The conversion between Janskys and flux density in Wm-2 per unit wavelength is given by:
Fν x 10-26 x c/λ2= Fλ
The infrared flux density from an area on the sky, such as the surface brightness of an extended object, or the background emission, is commonly given in 106 Jy steradian-1 = 1 MJy sr-1. Another common unit is Jy per square arcsecond; 1 MJy sr-1 = 2.350443 × 10-5 Jy arcsec-2.
Tables A1 - A3 list the zero magnitude fluxes for various common optical and infrared filters. Note that the photometric system of filter sets can vary, depending on the manufacturer. The magnitude of a source can be converted to a flux density using:
Fν =F0 ×10(-m/2.5)
Various astronomical sources emit radiation in the infrared part of the spectrum. Cool stars (M class) have their peak emission just short of the near infrared. However, stars with dusty envelopes or shells and circumstellar disks can be quite bright in the infrared. Regions of star formation, HII regions, and planetary nebulae are strong infrared sources. The (relatively) cool interstellar medium in galaxies has an infrared component. There are also ultra-luminous infrared bright galaxies that are very strong sources of infrared radiation.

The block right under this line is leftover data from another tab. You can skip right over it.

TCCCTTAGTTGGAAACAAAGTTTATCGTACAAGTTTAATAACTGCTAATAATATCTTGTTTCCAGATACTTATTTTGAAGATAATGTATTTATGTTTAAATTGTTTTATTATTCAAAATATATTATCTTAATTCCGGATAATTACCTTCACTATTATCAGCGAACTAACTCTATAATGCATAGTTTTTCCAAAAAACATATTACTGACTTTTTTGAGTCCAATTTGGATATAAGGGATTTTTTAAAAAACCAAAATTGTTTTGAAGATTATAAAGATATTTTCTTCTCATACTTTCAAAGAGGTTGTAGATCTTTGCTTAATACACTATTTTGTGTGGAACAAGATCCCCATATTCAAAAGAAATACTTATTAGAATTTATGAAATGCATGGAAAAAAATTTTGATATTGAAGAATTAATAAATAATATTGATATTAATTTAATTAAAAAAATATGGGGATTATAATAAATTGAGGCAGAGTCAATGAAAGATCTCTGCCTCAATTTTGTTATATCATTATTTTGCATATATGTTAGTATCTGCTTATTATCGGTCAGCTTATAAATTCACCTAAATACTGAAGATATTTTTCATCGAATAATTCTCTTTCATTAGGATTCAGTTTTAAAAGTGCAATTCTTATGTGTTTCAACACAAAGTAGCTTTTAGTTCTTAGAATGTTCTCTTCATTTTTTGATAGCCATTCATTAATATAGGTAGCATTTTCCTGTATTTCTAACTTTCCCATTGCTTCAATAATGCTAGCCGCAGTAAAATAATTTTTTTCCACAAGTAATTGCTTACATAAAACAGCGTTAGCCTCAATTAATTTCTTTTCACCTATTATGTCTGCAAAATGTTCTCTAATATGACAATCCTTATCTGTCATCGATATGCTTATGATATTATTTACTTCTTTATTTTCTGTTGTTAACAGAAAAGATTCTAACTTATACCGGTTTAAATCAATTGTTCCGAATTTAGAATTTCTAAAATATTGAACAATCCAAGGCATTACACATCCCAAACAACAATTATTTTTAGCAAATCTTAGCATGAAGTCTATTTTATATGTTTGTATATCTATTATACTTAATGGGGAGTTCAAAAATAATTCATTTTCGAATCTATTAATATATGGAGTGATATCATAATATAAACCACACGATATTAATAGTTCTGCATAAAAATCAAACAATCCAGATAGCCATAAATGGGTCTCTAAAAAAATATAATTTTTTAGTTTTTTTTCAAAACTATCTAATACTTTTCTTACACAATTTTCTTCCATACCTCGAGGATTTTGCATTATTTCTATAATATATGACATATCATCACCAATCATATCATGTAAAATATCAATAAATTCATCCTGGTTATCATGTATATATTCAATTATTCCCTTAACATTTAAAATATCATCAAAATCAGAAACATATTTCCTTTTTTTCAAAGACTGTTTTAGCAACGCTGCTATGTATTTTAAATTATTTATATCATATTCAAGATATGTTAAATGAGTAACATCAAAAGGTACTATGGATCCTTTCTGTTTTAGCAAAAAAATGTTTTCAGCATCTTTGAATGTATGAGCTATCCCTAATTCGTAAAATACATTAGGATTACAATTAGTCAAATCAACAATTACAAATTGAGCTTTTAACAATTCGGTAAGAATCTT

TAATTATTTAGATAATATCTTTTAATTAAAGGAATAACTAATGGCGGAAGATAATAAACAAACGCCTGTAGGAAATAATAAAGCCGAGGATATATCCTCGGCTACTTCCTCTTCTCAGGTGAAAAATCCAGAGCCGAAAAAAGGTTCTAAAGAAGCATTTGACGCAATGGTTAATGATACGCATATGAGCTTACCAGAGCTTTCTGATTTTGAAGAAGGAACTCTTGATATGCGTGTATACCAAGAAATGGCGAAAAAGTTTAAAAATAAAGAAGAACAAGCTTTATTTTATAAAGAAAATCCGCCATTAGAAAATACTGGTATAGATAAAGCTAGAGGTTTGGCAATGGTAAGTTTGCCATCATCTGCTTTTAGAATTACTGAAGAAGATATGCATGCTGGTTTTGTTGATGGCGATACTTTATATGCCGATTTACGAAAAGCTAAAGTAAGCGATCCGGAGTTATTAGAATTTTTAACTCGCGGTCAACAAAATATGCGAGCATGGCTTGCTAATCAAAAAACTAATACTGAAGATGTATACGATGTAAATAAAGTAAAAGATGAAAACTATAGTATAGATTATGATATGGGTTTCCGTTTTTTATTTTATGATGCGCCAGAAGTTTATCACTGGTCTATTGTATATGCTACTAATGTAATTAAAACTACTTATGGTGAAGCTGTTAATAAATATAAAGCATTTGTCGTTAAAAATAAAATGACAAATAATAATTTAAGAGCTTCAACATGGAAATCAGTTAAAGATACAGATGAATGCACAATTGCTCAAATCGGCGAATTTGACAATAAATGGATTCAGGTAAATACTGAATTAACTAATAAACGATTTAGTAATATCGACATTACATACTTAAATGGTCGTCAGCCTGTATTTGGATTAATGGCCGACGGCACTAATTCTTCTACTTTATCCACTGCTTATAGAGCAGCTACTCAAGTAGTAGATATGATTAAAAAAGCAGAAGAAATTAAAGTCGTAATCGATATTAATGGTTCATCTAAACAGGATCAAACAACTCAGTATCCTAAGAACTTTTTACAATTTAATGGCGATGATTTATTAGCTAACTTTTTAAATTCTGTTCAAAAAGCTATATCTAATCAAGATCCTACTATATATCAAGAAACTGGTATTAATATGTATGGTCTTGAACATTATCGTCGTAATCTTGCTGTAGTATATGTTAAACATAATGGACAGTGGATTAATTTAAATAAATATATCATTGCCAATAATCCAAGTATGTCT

As in the optical, the infrared zody is concentrated toward the ecliptic with weaker emission, by approximately a factor of 4, toward the ecliptic poles. The infrared zody is strongest from about 5 microns to about 30 microns with peak emission at about 10 microns. The infrared zody has structure on most scales and, as observed from Earth, varies from season to season. The intensity of the infrared zody will also vary with solar elongation, or how close to the Sun one is pointed. The infrared zody is difficult to model.
As one moves to longer wavelengths (100 microns), diffuse Galactic emission from dust clouds in the interstellar medium becomes the dominant contribution to the infrared background. This infrared cirrus is patchy, with higher concentrations found in the Galactic disk and toward the Galactic center. However, it is important to realize that the cirrus is ubiquitous, and it is critical to examine the IRAS maps or radio maps of cirrus tracers when planning longer-wavelength observing. Far-infrared emission from external galaxies in the field of view will add to the overall background flux.
Solar System Objects Included in Bright Object Avoidance